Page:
Paintless dent repair works best for small to medium-sized hail damage where paint hasn’t been compromised, he says, selecting from his collection of metal tools ranging from 3 inches to well over a foot in length. “There is something very subjective about hail tools,” he comments. “It’s just a rod that pushes, but I have many. They make great back scratchers!”

Working from the underside of the hood, he inserts the tool into a nearby hole and maneuvers its tip to just under a dent. Then he pushes upwards on the metal until the dent is smoothed out. Applying too much pressure can result in a high spot, which can be tapped down with another tool until flush.

If he had his druthers, Dale would do paintless dent repair all day. “I love it,” he says. “I put my music [headphones] on and push dents out. It’s time-consuming, but it’s about getting the best [original] product back to the customer.” It’s also cheaper than conventional repair, according to Hepp.



Dale moves over to the Sienna van. He’s already removed the door and its exterior “skin,” and the exposed metal doorframe lies horizontally on a table. Using a caulk-gun-type device, Dale squeezes a jet-black substance on the inside of the doorframe in several pre-designated areas. The rubbery goo will remain flexible and reduce door vibration, he explains. With another gun, he pumps a continuous bead of black glue around the perimeters of both the doorframe and the new skin before bonding the two pieces together.

Flipping the door over, he uses what he refers to as a door skin shark to bend the new skin’s metal lip all around the doorframe, sealing it. A colleague then helps him lift and reattach the repaired door to the van. This is the “moment of truth,” they laugh. It fits perfectly and will remain in place for 24 hours while the glue dries.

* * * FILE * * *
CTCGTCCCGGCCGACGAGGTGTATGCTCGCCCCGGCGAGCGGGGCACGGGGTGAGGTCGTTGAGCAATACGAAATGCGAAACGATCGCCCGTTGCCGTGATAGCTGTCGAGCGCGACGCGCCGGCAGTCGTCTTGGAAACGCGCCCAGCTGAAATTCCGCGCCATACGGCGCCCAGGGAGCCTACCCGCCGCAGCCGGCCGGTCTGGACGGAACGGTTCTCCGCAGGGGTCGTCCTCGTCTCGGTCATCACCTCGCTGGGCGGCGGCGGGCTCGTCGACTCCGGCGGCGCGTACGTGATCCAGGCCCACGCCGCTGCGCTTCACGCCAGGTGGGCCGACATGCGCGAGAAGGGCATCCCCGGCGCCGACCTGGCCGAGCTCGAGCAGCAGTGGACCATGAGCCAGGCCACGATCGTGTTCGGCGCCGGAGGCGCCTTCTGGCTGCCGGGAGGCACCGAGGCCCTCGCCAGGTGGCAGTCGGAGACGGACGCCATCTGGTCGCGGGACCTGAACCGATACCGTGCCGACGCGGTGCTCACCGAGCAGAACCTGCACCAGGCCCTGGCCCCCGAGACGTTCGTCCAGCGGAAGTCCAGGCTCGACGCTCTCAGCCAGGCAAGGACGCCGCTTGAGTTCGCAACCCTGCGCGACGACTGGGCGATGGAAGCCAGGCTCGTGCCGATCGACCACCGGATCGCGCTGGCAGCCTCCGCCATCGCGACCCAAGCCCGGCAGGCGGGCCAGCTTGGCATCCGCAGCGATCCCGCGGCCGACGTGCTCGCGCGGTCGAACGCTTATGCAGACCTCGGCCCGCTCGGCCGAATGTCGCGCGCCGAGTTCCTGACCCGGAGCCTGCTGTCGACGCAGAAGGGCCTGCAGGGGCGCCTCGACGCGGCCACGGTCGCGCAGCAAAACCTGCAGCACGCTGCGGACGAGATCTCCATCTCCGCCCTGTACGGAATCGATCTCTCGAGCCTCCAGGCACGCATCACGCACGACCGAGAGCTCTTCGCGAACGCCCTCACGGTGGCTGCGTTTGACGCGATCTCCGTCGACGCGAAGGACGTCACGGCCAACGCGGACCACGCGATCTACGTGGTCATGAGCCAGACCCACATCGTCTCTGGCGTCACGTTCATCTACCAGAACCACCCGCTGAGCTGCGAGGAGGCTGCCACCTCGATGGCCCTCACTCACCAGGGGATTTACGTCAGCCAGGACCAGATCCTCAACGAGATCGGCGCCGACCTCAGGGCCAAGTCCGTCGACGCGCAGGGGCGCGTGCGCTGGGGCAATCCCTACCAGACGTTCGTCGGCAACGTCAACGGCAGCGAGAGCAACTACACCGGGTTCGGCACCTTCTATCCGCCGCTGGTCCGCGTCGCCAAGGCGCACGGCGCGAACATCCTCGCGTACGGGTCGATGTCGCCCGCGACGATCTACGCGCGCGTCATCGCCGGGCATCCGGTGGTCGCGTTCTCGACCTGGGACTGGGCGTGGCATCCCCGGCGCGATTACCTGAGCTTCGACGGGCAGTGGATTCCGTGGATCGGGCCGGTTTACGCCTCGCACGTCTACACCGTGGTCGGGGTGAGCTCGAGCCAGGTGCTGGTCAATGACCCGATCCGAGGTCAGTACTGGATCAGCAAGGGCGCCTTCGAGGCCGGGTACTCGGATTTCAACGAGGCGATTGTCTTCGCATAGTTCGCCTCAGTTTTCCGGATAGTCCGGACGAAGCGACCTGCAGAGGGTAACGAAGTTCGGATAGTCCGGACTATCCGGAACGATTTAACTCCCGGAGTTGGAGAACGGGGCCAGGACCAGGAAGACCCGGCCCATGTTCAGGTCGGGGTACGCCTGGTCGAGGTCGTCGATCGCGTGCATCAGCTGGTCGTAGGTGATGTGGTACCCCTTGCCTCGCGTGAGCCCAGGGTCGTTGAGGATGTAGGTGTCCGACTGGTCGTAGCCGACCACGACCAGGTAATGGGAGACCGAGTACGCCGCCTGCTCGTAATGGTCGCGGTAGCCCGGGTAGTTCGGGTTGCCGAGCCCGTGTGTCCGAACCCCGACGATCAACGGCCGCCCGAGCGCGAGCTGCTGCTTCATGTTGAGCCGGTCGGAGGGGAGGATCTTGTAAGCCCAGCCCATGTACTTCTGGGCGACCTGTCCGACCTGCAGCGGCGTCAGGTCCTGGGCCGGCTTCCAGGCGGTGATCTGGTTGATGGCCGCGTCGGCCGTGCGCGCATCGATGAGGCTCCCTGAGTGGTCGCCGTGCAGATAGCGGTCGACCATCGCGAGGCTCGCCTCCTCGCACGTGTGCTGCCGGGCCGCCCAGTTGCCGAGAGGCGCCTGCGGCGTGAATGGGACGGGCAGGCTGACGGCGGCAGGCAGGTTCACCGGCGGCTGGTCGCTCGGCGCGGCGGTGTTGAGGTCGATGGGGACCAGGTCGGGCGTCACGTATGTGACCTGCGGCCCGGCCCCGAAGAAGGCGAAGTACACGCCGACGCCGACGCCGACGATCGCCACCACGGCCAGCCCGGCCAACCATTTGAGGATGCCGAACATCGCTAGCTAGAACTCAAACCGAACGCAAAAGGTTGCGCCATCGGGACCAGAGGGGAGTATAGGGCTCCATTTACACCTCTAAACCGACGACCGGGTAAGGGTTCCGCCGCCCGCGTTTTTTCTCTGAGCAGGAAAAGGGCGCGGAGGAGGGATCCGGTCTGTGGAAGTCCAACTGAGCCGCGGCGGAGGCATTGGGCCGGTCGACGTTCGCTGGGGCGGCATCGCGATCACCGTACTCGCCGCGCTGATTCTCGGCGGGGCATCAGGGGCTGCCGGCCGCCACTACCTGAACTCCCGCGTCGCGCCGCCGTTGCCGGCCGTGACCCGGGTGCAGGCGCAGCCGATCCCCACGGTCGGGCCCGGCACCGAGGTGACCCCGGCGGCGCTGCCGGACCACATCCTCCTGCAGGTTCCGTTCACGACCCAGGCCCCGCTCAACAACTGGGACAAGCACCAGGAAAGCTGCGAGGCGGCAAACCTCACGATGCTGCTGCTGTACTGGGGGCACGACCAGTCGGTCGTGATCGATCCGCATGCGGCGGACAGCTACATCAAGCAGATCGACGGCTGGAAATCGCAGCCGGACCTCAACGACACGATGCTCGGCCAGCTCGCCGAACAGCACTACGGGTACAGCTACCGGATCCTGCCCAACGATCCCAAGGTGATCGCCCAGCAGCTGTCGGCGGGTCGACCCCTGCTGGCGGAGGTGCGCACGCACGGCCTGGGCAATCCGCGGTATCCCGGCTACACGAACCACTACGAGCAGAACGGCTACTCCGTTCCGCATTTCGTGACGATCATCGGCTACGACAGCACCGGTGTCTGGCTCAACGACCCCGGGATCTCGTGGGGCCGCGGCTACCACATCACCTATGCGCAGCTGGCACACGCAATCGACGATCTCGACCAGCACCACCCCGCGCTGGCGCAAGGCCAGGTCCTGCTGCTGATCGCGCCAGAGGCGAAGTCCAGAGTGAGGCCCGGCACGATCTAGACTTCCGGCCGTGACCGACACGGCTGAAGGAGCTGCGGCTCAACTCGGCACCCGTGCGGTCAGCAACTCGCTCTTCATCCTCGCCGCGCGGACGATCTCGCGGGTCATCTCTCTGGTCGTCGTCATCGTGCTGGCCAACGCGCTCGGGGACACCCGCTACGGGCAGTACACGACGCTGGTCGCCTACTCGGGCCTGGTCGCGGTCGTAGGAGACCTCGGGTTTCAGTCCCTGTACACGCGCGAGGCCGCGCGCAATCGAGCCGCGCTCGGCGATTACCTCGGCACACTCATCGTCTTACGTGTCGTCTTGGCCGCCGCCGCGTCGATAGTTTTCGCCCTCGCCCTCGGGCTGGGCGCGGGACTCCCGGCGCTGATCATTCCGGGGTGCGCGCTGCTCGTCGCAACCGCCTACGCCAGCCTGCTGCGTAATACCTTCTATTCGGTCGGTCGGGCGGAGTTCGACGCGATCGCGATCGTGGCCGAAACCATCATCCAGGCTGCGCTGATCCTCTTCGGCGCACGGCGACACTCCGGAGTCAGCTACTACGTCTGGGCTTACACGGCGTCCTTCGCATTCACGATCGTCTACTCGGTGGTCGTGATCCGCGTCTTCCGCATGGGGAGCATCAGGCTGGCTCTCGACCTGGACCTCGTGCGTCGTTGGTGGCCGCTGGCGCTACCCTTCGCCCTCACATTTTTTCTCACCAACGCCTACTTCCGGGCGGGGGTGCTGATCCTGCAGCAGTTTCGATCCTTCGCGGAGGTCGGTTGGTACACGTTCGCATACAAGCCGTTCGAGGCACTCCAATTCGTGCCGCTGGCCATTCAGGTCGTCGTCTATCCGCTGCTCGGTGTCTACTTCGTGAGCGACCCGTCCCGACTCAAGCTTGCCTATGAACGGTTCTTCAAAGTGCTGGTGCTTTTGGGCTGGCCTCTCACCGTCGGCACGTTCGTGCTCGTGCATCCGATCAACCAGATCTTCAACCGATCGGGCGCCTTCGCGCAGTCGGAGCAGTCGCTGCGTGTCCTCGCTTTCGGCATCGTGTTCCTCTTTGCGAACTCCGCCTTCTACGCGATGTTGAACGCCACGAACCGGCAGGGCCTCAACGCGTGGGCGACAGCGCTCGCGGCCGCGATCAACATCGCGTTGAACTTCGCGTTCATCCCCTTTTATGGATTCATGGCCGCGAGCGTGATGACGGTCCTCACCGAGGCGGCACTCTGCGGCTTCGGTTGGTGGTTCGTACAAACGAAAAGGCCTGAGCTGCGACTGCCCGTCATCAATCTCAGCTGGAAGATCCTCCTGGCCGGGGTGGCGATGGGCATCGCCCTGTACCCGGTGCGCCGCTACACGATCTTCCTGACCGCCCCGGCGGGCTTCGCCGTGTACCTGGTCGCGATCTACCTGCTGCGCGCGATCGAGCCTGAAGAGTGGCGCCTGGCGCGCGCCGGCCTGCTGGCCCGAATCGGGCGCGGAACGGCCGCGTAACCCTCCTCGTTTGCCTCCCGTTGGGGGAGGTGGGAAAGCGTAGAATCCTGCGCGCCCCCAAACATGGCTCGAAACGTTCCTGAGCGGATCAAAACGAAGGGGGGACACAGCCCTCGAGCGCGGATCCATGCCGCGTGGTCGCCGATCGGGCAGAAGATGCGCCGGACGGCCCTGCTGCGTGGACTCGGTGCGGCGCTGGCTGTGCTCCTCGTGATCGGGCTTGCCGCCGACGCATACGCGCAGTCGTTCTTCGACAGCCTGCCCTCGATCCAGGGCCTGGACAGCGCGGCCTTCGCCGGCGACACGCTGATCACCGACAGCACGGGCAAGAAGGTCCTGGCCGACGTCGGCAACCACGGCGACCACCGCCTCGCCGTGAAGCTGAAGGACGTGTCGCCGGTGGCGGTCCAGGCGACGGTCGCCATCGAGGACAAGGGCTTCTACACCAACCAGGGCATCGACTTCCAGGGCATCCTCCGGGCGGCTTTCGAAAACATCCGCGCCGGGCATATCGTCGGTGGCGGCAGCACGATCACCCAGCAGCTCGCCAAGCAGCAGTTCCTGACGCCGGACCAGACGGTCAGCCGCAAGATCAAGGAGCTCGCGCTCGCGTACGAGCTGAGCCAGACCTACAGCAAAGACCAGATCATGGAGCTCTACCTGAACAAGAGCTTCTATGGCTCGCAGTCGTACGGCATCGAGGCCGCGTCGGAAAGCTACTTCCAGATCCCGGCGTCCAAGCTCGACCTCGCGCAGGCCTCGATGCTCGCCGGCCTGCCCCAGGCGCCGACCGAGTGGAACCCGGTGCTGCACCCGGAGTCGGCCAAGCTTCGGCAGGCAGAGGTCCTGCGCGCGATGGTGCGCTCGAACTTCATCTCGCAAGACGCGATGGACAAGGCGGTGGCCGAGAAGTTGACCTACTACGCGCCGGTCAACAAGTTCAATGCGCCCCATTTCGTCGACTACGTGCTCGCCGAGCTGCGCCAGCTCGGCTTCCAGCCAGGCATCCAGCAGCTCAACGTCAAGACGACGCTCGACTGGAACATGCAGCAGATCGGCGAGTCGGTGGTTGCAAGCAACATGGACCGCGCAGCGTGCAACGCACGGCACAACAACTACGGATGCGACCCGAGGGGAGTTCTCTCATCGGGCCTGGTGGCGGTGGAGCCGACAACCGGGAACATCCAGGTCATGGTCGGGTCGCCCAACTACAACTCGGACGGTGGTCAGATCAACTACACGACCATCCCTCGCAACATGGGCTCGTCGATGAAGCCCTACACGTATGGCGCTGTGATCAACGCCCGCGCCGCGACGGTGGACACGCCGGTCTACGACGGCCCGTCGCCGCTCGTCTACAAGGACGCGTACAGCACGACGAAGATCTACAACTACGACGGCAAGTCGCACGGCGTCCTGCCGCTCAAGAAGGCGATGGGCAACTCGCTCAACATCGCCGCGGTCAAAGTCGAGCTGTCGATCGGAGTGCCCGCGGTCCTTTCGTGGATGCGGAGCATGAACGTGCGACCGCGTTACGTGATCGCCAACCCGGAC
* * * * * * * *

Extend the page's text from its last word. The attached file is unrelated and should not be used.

“It is really satisfying when you know you put the customer’s car back into the best possible condition it can be. That’s what keeps me coming here,” Dale says.

Calmness is also a virtue, he notes. “I’m really organized, and a little ADD, as you can see. I have three to four jobs that I’m working on simultaneously, but I might have to drop everything to help someone else out. It just never gets old for me. I think cars are cool. They’re part of my life.

“I like people, but probably inanimate objects just as much,” he laughs.

Safety first

Dale attends continuing education classes whenever they’re offered. “I never stop learning,” he says. “The more I know, the more I can help the estimator, or help in the paint department.” And cars are so much better now, he insists. “They weigh less for better gas mileage, but they’re not any less safe. It’s all about passenger safety rather than saving the car, and that’s how it should be.”

Aluminum and lighter-weight metals designed to improve mileage can also increase road noise, he cautions. “But then Audi and Land Rover have been working with aluminum for 15 to 20 years, and there’s nothing cheap or buzzy about them.”

Dale is paid on a flat-rate system, which is typical in the auto repair industry. He has a set rate that is multiplied by estimated repair hours. If an estimator determines that a repair is projected to take six hours and it takes Dale just four hours to complete, he still gets paid six hours times his rate. “Any good technician wants to be at least 150% to 200% efficient,” Hepp explains. “If they are, they can make a very good living.”

There’s no doubt that hailstorms mean money. “It’s a win-win,” Dale insists. “I haven’t had a customer yet that’s been hurt by hail. The customer’s okay and I get lots of dents to get ADD on.”

His own garage houses the family car, two motorcycles, and a scooter. When not attending to the family, working on a motorcycle, or building something, Dale shares his kids’ enthusiasm for Tonka trucks, radio-controlled cars, and his son’s battery-operated motorcycle.

At one time, he served as a youth pastor, and he still helps out in that capacity when he can. “Eventually, you do need to pull your head out of cars and talk to people,” he says. “I prefer [talking to] middle-schoolers.

“I may be one of the few that do!”